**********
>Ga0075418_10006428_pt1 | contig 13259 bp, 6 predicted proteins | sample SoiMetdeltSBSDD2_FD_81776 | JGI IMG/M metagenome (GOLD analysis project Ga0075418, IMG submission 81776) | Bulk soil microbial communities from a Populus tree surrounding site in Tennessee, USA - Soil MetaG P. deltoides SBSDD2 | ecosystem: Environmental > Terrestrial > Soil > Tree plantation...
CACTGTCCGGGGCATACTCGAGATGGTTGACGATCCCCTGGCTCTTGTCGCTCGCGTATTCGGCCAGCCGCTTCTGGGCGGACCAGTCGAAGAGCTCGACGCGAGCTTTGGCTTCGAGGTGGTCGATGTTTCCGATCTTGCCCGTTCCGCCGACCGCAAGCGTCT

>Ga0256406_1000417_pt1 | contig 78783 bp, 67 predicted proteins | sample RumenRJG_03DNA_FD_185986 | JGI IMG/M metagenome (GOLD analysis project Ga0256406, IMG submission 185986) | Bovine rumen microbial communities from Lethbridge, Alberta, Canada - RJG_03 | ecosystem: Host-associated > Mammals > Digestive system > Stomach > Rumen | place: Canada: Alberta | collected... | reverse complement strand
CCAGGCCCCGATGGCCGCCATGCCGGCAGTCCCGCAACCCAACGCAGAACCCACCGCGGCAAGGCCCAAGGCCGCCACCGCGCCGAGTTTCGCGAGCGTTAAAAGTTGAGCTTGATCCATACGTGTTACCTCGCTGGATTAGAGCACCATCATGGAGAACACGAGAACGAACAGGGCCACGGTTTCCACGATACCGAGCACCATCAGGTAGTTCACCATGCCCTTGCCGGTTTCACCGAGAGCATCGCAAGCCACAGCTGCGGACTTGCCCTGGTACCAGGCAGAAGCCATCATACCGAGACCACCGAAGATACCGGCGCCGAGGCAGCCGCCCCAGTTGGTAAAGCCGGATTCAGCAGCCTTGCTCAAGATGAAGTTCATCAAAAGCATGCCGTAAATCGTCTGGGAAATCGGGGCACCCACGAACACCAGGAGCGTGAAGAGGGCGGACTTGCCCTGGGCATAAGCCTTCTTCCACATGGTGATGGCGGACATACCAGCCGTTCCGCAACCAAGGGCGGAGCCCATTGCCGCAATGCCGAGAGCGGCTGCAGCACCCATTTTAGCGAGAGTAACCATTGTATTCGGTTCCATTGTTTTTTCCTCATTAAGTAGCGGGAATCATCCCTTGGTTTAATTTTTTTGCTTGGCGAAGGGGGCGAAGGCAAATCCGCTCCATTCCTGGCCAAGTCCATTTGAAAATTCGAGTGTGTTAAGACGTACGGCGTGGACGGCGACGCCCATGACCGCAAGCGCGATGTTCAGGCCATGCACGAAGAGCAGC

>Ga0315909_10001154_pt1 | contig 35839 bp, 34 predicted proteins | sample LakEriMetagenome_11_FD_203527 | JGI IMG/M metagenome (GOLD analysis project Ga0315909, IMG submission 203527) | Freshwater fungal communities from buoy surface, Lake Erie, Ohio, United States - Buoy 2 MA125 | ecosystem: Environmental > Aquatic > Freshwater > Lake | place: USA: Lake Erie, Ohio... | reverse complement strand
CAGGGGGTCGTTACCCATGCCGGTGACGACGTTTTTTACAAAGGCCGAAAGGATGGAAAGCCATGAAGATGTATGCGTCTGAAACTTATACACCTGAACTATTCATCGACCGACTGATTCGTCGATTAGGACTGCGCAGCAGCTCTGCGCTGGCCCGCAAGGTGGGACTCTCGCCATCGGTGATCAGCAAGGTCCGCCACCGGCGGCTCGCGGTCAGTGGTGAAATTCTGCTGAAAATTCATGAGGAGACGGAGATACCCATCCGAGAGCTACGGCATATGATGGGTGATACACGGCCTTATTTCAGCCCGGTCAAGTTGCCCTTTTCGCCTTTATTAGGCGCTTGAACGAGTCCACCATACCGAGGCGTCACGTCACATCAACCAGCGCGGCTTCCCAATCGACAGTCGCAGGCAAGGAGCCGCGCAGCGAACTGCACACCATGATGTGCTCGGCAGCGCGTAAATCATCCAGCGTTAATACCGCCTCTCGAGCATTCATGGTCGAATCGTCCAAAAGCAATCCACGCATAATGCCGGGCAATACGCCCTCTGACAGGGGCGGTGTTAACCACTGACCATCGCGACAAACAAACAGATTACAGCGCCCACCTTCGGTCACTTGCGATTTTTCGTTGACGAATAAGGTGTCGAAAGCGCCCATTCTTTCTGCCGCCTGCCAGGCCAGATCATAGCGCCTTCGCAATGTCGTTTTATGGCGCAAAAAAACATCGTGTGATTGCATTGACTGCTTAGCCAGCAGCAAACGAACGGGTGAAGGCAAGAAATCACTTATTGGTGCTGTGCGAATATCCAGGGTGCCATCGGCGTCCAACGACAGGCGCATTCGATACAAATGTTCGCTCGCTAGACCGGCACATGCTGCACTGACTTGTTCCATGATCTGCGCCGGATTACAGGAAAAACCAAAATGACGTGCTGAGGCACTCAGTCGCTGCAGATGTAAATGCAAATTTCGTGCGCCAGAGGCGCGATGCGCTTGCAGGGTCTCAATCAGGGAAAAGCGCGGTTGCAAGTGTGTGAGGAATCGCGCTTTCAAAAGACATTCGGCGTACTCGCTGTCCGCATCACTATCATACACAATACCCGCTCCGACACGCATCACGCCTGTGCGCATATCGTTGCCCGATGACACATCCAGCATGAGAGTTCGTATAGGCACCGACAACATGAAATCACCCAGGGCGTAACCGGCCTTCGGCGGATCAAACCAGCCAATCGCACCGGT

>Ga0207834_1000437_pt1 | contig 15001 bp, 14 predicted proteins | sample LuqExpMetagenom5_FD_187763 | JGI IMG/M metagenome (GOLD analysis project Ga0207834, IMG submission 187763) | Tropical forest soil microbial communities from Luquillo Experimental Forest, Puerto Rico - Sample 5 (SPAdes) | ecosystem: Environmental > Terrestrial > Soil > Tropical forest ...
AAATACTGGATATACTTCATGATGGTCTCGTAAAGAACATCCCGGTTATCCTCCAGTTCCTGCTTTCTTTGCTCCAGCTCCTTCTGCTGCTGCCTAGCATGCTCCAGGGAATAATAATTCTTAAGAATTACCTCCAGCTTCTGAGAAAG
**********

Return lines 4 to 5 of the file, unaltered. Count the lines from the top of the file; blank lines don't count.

CCAGGCCCCGATGGCCGCCATGCCGGCAGTCCCGCAACCCAACGCAGAACCCACCGCGGCAAGGCCCAAGGCCGCCACCGCGCCGAGTTTCGCGAGCGTTAAAAGTTGAGCTTGATCCATACGTGTTACCTCGCTGGATTAGAGCACCATCATGGAGAACACGAGAACGAACAGGGCCACGGTTTCCACGATACCGAGCACCATCAGGTAGTTCACCATGCCCTTGCCGGTTTCACCGAGAGCATCGCAAGCCACAGCTGCGGACTTGCCCTGGTACCAGGCAGAAGCCATCATACCGAGACCACCGAAGATACCGGCGCCGAGGCAGCCGCCCCAGTTGGTAAAGCCGGATTCAGCAGCCTTGCTCAAGATGAAGTTCATCAAAAGCATGCCGTAAATCGTCTGGGAAATCGGGGCACCCACGAACACCAGGAGCGTGAAGAGGGCGGACTTGCCCTGGGCATAAGCCTTCTTCCACATGGTGATGGCGGACATACCAGCCGTTCCGCAACCAAGGGCGGAGCCCATTGCCGCAATGCCGAGAGCGGCTGCAGCACCCATTTTAGCGAGAGTAACCATTGTATTCGGTTCCATTGTTTTTTCCTCATTAAGTAGCGGGAATCATCCCTTGGTTTAATTTTTTTGCTTGGCGAAGGGGGCGAAGGCAAATCCGCTCCATTCCTGGCCAAGTCCATTTGAAAATTCGAGTGTGTTAAGACGTACGGCGTGGACGGCGACGCCCATGACCGCAAGCGCGATGTTCAGGCCATGCACGAAGAGCAGC

>Ga0315909_10001154_pt1 | contig 35839 bp, 34 predicted proteins | sample LakEriMetagenome_11_FD_203527 | JGI IMG/M metagenome (GOLD analysis project Ga0315909, IMG submission 203527) | Freshwater fungal communities from buoy surface, Lake Erie, Ohio, United States - Buoy 2 MA125 | ecosystem: Environmental > Aquatic > Freshwater > Lake | place: USA: Lake Erie, Ohio... | reverse complement strand